She also guested in a show in The Filipino Channel, where she sang Maging Sino Ka Man by Sharon Cuneta. In her TFC guesting, one of the hosts asked her how she sees herself five to 10 years from that time. H.E.R. answered, “Hopefully a big musician.” (She definitely manifested it!)

When she was 12 years old, she joined Radio Disney’s The Next Big Thing contest but lost. One of her big breaks came when she was signed into Sony Music when she was 14 years old.

She is a multi-instrumentalist

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When she was 11 years old, H.E.R. was called one of the most talented kids in America. It is not only because of her soulful voice but also because she plays several instruments at a very young age.

She plays the piano, drums, and electric, acoustic and bass guitar, which she has mastered through the years.

“Playing guitar is part of who I am, since I was a kid,” she told Rolling Stone.

“I remember watching a video of Lenny Kravitz and Prince (from the Rave Un2 the Year 2000 concert) when I was a kid. That video changed my life—it made me want to play guitar just because of how rock star it is.”

Her creative influences came from her parents’ diverse taste in music—from Whitney Houston to Jimi Hendrix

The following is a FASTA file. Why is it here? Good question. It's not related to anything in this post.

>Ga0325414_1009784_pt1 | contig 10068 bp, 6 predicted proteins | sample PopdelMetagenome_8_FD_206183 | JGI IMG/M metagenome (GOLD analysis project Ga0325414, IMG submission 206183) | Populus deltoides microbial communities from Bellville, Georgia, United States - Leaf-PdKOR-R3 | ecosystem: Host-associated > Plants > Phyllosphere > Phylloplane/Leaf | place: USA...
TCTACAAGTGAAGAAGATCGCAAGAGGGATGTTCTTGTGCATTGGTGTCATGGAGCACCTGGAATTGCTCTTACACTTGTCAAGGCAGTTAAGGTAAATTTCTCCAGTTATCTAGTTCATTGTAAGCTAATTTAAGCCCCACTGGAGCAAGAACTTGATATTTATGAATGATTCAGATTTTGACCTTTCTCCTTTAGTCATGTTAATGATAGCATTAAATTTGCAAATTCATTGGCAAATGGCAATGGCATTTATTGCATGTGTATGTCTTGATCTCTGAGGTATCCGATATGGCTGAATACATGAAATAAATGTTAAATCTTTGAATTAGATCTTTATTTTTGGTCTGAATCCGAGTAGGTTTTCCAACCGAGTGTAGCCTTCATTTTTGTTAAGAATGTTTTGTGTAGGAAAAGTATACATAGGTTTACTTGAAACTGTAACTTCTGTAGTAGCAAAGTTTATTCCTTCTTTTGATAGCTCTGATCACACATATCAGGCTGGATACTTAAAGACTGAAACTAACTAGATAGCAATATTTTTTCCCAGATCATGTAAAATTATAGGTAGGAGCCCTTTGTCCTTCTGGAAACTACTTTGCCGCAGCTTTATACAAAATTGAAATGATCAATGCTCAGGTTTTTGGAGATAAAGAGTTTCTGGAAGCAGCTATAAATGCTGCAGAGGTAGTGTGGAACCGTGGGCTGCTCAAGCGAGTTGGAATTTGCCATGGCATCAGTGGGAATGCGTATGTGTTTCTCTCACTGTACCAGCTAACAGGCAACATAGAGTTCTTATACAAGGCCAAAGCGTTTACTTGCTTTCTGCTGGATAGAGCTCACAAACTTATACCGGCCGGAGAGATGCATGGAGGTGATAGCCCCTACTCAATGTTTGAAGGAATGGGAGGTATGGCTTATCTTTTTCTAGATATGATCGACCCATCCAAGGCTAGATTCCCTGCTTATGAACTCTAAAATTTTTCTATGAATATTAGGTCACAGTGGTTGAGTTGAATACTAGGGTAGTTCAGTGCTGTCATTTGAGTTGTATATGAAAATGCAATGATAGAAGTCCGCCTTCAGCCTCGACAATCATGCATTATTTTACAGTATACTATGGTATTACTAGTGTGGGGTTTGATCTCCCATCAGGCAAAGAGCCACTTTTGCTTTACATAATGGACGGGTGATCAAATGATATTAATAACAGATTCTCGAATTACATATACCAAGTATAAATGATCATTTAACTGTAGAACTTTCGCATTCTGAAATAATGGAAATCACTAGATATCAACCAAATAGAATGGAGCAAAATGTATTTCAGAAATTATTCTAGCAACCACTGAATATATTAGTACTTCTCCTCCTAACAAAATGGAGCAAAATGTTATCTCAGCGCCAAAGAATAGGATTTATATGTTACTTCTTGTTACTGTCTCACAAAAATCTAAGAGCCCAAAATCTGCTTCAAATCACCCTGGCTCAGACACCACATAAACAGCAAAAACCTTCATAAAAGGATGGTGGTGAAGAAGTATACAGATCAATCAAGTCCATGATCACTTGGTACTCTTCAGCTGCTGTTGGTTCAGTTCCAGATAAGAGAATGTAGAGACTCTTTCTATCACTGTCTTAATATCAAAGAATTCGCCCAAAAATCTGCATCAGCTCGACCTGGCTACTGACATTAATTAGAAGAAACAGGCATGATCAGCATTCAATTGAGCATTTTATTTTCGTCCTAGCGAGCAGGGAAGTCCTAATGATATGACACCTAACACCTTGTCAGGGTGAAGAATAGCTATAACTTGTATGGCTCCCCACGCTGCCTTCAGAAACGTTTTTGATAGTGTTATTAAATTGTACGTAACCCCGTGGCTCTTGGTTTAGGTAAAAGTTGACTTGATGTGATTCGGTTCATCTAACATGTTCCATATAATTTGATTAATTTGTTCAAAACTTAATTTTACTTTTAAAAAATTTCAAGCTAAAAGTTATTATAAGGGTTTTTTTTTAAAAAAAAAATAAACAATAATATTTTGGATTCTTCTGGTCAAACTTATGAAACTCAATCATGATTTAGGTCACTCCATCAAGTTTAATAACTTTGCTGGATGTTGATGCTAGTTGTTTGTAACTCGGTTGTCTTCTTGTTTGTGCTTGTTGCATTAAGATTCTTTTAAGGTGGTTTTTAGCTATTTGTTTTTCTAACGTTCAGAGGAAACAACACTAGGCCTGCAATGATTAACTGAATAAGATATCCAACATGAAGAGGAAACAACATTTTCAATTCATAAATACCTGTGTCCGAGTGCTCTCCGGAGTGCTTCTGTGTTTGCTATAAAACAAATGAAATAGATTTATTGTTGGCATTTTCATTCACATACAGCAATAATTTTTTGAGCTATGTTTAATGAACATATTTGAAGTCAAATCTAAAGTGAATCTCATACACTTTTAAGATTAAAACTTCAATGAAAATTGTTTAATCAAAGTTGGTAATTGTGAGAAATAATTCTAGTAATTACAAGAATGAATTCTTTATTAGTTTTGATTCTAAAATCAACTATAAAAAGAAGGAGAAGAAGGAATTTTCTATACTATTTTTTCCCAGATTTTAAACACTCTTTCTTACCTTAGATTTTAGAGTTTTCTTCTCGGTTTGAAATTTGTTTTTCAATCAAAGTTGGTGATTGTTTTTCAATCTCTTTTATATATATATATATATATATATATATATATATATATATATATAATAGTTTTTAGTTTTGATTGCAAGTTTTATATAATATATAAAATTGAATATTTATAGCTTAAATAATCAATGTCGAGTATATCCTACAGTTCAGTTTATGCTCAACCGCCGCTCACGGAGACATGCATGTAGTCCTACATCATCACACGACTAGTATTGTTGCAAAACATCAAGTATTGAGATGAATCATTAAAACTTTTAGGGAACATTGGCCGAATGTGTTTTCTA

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Music has always been around H.E.R.’s life, with her father having a band and instruments just lying around the house, it wasn’t long until she picked them up and played them herself. 

In an interview with Genius, H.E.R. said it was her parents who exposed her to a wide array of songs. Her mother, just like most Filipinos, love ballads like those of Mariah Carey, Alicia Keys and Whitney Houston. With her father, it was Prince, James Brown, Eric Clapton, Jimi Hendrix, rock, pop, R&B, blues, and Parliament-Funkadelic.

She gave a special shout out to Whitney Houston, who she said inspired her to “have emotion, perform a certain way." 

The stage name H.E.R. stands for “having everything revealed”

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Being known as a child prodigy, H.E.R. had to live up to a lot of expectations like the trajectory of her career. After dabbling in acting and releasing an album, she ditched the Gabi Wilson name to adopt a new persona. And with this, she wanted her music to take front and center for people to focus on.

“I reveal who I am and my stories and my emotions, and music is an outlet for me. But it’s all revealed through my music and my message. Even though I don’t show my face and I don’t tell people who I am or more about me, it’s—really, you get to know who I am in my music,” she said in a radio interview in 2018.

She also revealed in an interview with James Corden in The Late Late Show that H.E.R., which stands for “having everything revealed,” is an ironic moniker for someone who’d rather remain unknown.

“The best way for me to release my music was to be honest and in order for me to do that, I said ‘let me not put my face and name in my music, and just give my music just the way it is. A pure message and keep it like that, that’s all you can see, HER.”